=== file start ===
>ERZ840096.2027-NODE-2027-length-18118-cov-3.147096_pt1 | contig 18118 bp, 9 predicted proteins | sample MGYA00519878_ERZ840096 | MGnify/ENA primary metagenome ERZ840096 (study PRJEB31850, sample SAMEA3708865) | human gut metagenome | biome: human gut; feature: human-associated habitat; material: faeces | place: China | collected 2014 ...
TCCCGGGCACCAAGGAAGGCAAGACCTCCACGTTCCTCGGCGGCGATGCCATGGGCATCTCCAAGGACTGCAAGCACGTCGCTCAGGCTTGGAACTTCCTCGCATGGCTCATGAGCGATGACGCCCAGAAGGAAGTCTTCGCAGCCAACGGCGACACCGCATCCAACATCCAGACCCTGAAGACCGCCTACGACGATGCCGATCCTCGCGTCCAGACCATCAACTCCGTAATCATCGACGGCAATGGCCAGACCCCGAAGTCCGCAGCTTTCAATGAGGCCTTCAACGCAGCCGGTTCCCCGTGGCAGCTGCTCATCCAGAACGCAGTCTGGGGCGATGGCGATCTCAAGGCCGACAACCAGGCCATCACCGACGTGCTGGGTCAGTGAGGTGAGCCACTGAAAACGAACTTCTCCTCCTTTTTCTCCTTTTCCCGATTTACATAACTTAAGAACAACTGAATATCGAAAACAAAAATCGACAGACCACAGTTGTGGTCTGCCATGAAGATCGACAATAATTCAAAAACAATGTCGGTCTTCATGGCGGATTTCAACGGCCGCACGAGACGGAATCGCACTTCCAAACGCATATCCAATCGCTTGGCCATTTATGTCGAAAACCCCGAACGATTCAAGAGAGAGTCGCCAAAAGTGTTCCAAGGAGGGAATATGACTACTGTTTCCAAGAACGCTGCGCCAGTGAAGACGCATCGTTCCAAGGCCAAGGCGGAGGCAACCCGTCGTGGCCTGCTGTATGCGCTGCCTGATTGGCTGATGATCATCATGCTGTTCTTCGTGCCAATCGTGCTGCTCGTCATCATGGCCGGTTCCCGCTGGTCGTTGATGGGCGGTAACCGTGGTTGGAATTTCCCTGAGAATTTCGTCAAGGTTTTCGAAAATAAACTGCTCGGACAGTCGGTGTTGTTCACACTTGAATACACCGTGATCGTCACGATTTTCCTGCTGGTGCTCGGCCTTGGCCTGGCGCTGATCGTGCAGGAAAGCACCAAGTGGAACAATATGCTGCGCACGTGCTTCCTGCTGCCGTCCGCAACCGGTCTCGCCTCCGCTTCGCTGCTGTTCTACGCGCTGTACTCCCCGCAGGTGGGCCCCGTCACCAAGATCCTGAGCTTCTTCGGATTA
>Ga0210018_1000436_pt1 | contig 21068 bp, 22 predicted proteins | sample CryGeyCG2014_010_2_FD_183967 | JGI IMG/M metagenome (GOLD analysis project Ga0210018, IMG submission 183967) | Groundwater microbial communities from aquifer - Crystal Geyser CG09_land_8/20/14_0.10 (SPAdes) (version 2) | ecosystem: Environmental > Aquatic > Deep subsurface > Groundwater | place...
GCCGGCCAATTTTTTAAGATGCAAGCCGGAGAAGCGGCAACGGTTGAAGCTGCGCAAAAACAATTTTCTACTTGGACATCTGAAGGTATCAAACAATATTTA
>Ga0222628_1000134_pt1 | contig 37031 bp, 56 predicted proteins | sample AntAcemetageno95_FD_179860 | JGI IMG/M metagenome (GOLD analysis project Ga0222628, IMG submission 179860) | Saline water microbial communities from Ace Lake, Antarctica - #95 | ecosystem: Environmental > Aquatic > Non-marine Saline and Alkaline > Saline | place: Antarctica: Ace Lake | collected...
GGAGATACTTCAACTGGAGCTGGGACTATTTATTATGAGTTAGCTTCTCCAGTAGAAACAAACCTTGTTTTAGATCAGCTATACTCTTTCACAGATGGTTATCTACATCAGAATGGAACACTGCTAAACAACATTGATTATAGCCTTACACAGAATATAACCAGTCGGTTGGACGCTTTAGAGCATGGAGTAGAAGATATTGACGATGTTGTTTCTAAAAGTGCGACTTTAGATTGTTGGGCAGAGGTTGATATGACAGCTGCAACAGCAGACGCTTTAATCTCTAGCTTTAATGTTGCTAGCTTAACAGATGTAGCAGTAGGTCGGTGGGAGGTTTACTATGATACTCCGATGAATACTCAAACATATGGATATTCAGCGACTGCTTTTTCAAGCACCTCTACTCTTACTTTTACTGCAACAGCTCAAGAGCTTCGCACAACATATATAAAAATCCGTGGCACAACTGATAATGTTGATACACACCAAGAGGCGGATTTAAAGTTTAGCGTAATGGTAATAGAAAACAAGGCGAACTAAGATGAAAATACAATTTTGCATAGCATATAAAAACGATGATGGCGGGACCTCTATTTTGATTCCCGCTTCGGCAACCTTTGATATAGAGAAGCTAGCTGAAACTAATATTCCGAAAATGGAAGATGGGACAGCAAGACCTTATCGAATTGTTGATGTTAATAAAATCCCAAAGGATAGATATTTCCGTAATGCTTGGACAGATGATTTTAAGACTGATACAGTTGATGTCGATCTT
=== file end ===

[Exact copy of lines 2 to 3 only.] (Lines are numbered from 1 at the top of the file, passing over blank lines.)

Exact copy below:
TCCCGGGCACCAAGGAAGGCAAGACCTCCACGTTCCTCGGCGGCGATGCCATGGGCATCTCCAAGGACTGCAAGCACGTCGCTCAGGCTTGGAACTTCCTCGCATGGCTCATGAGCGATGACGCCCAGAAGGAAGTCTTCGCAGCCAACGGCGACACCGCATCCAACATCCAGACCCTGAAGACCGCCTACGACGATGCCGATCCTCGCGTCCAGACCATCAACTCCGTAATCATCGACGGCAATGGCCAGACCCCGAAGTCCGCAGCTTTCAATGAGGCCTTCAACGCAGCCGGTTCCCCGTGGCAGCTGCTCATCCAGAACGCAGTCTGGGGCGATGGCGATCTCAAGGCCGACAACCAGGCCATCACCGACGTGCTGGGTCAGTGAGGTGAGCCACTGAAAACGAACTTCTCCTCCTTTTTCTCCTTTTCCCGATTTACATAACTTAAGAACAACTGAATATCGAAAACAAAAATCGACAGACCACAGTTGTGGTCTGCCATGAAGATCGACAATAATTCAAAAACAATGTCGGTCTTCATGGCGGATTTCAACGGCCGCACGAGACGGAATCGCACTTCCAAACGCATATCCAATCGCTTGGCCATTTATGTCGAAAACCCCGAACGATTCAAGAGAGAGTCGCCAAAAGTGTTCCAAGGAGGGAATATGACTACTGTTTCCAAGAACGCTGCGCCAGTGAAGACGCATCGTTCCAAGGCCAAGGCGGAGGCAACCCGTCGTGGCCTGCTGTATGCGCTGCCTGATTGGCTGATGATCATCATGCTGTTCTTCGTGCCAATCGTGCTGCTCGTCATCATGGCCGGTTCCCGCTGGTCGTTGATGGGCGGTAACCGTGGTTGGAATTTCCCTGAGAATTTCGTCAAGGTTTTCGAAAATAAACTGCTCGGACAGTCGGTGTTGTTCACACTTGAATACACCGTGATCGTCACGATTTTCCTGCTGGTGCTCGGCCTTGGCCTGGCGCTGATCGTGCAGGAAAGCACCAAGTGGAACAATATGCTGCGCACGTGCTTCCTGCTGCCGTCCGCAACCGGTCTCGCCTCCGCTTCGCTGCTGTTCTACGCGCTGTACTCCCCGCAGGTGGGCCCCGTCACCAAGATCCTGAGCTTCTTCGGATTA
>Ga0210018_1000436_pt1 | contig 21068 bp, 22 predicted proteins | sample CryGeyCG2014_010_2_FD_183967 | JGI IMG/M metagenome (GOLD analysis project Ga0210018, IMG submission 183967) | Groundwater microbial communities from aquifer - Crystal Geyser CG09_land_8/20/14_0.10 (SPAdes) (version 2) | ecosystem: Environmental > Aquatic > Deep subsurface > Groundwater | place...